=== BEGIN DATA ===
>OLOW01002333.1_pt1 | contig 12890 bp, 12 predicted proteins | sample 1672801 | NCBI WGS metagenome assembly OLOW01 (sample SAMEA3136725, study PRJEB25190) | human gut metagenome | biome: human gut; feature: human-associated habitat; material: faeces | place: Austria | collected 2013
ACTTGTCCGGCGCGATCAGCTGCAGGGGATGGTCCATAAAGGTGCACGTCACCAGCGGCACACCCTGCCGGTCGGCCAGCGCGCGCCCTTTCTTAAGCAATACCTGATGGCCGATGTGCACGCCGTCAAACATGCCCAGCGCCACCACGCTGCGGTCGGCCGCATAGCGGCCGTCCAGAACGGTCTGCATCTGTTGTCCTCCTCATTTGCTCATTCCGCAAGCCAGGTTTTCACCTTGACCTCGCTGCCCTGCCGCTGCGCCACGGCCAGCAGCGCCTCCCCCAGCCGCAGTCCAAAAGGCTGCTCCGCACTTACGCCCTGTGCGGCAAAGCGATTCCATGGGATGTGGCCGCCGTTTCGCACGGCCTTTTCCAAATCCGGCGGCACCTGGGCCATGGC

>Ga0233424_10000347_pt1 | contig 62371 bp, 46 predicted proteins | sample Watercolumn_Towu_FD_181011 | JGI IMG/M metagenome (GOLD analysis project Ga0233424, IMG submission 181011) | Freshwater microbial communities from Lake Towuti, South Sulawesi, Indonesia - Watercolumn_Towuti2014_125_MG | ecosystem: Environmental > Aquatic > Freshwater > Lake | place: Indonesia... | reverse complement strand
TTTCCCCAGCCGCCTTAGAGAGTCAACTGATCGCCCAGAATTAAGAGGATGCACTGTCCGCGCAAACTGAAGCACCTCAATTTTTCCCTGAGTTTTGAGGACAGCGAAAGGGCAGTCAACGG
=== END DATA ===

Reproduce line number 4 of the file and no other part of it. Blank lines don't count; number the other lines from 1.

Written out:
TTTCCCCAGCCGCCTTAGAGAGTCAACTGATCGCCCAGAATTAAGAGGATGCACTGTCCGCGCAAACTGAAGCACCTCAATTTTTCCCTGAGTTTTGAGGACAGCGAAAGGGCAGTCAACGG